Now and then I read about people who live on their own island and think about how interesting that would be.
In the '50s and '60s, I remember that there was a house on an island on Pontoosuc Lake. During boat rides I recall waving to people at the house or on its dock.
A few years ago, I was talking with a dear friend about Pontoosuc Lake, and she shared she once lived in that house on the island. My friend, Irene Tague, her late husband, Bill, who was a Berkshire Eagle photographer for nearly 40 years and their young son, Peter, spent a summer there.
The island, known as Francis Island, was named for the Francis family, which operated the Pontoosuc Woolen Mill. In 1919 the family donated the island and their "summer cottage" to the Pittsfield Women's Club.
For over 30 years, the Women's Club let its members use Francis Island each summer for picnics and outings. Eventually the club rented the place for camping as well.
In 1952, the club built a new dock for the popular boat, the Sheila, to drop off and pick up passengers. With more motorboats on the lake, and the potential for intruders, the Women's Club started having "hosts" live in the house each summer.
The hosts would assist in the rental of rooms in the eight-room house and would oversee picnics, swimming and fishing. Up to six overnight guests could stay and pay for the use of linens and food.
The Tagues served as the Francis Island hosts in the summer of 1955. Irene shared how the couple was young and adventurous back then and didn't mind the lack of modern conveniences.
There was no electricity or plumbing, an outhouse was the only toilet and the lake served as a bath source. Renters either needed a rowboat or motorboat to get to and fro or would have wait until the Sheila was operating,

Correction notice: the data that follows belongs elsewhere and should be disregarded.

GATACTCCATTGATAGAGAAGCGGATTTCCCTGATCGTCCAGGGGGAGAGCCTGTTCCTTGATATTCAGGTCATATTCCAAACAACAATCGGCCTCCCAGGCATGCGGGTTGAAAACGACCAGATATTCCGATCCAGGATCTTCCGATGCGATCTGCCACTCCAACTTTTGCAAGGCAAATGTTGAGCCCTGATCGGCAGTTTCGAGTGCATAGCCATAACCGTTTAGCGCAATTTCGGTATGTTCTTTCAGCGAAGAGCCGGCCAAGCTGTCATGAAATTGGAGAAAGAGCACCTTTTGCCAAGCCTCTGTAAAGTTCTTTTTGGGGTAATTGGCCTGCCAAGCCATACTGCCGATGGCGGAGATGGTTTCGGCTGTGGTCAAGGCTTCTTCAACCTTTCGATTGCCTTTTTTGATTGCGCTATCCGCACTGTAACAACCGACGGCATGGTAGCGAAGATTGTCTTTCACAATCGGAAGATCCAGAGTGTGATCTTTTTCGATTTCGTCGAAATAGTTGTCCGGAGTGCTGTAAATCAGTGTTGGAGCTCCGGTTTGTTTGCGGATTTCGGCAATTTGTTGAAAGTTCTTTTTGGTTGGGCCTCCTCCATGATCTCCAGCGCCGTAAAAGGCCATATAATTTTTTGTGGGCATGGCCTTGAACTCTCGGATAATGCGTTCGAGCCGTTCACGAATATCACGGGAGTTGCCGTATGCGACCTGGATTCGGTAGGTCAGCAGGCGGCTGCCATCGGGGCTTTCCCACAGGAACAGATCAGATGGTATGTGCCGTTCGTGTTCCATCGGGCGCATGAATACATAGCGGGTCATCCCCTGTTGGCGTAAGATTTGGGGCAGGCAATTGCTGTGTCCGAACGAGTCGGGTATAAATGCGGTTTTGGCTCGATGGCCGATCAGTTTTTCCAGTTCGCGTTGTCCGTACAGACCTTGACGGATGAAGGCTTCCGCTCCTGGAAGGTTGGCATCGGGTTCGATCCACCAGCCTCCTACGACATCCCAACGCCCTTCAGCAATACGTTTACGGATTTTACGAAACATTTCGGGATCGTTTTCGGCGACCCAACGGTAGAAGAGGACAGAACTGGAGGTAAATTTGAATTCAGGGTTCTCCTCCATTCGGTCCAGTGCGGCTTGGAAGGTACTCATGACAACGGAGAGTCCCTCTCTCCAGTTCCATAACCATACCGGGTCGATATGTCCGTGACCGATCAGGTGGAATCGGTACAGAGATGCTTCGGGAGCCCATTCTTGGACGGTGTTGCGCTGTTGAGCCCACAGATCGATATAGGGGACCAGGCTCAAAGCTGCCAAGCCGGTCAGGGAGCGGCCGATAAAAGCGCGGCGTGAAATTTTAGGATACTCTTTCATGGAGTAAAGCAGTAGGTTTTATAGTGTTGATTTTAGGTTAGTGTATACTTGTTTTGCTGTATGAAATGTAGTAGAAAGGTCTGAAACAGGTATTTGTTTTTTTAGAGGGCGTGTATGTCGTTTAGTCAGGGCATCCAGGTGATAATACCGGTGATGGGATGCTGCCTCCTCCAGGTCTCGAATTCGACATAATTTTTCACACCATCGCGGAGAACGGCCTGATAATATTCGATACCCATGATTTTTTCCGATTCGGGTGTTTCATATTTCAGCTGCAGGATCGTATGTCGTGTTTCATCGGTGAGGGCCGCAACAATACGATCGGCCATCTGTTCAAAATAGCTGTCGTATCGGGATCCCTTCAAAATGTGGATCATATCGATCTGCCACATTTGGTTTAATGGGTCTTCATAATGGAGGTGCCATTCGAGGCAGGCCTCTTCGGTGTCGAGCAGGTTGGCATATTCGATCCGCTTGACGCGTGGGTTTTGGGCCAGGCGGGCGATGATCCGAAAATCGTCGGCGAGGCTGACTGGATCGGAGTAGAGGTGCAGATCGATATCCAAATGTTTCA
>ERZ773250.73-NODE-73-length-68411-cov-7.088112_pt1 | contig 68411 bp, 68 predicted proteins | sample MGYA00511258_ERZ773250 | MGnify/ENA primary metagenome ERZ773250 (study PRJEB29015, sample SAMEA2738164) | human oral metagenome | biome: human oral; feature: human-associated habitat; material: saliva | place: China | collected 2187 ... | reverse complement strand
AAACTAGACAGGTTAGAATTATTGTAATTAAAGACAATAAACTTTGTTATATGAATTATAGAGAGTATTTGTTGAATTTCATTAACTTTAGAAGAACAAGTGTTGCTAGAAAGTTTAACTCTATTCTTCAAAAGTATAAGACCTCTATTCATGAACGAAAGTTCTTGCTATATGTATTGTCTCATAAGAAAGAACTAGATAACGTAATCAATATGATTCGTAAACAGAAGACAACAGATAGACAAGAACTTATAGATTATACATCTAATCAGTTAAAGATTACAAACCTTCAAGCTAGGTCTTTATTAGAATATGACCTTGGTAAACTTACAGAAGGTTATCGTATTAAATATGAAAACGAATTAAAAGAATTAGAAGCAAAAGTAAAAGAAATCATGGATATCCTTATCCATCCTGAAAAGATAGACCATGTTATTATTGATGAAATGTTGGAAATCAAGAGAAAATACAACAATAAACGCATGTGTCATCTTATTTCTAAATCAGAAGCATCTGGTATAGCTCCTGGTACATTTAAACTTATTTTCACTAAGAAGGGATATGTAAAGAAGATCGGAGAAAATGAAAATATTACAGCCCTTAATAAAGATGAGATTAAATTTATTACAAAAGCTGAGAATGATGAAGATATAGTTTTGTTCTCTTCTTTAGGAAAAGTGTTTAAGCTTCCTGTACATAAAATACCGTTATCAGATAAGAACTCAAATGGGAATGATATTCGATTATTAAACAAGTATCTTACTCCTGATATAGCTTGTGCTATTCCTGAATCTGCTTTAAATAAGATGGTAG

The Tagues hosted parties with varied group of guests. A group might include the City Hall custodian, the fire chief, and the editor of The Eagle among others. Everyone had a good time no matter his or her occupation, background or politics.
Each summer the club had different host families that generally included children.
For many years people respected Francis Island, and there was no vandalism.
However, in the winter of 1957 when the lake was frozen, someone came and smashed windows, pulled down curtains and threw dishes and pans, causing considerable damage.
The Women's Club made repairs for the next season, and by 1963 added gaslights and running water in the kitchen. But in April 1964, three teens did major damage to the house and contents. Once again the club made repairs with funds from various dinners and events held during the year.
The Women's Club continued having hosts for several more years. It acquired a pontoon boat in 1969, as the Sheila no longer operated on the lake.
In 1971, the Women's Club found that having the island inhabited for only two summer months was not enough of a deterrent for intruders, and so it did not operate Francis Island that year. Following a bout of vandalism in May 1971 the cottage was totally destroyed a month later by a fire of "undetermined origin."
The old building was only partially insured and hence, the lot remained vacant until 1985, when it was sold for $3,500. It has been sold at least once or twice since.
Many years have passed since I boated on Pontoosuc Lake so I can only go by the word of others. They tell me the island has never really been re- developed.
I still think about living on an island, but sadly I'm not sure it'll be Francis Island if I do.
Jim Shulman, a Pittsfield native, is the founder of the newly opened Berkshire Carousel and author of "Berkshire Memories: A Baby Boomer Looks Back at Growing Up in Pittsfield." Find information at berkshirecarousel.com.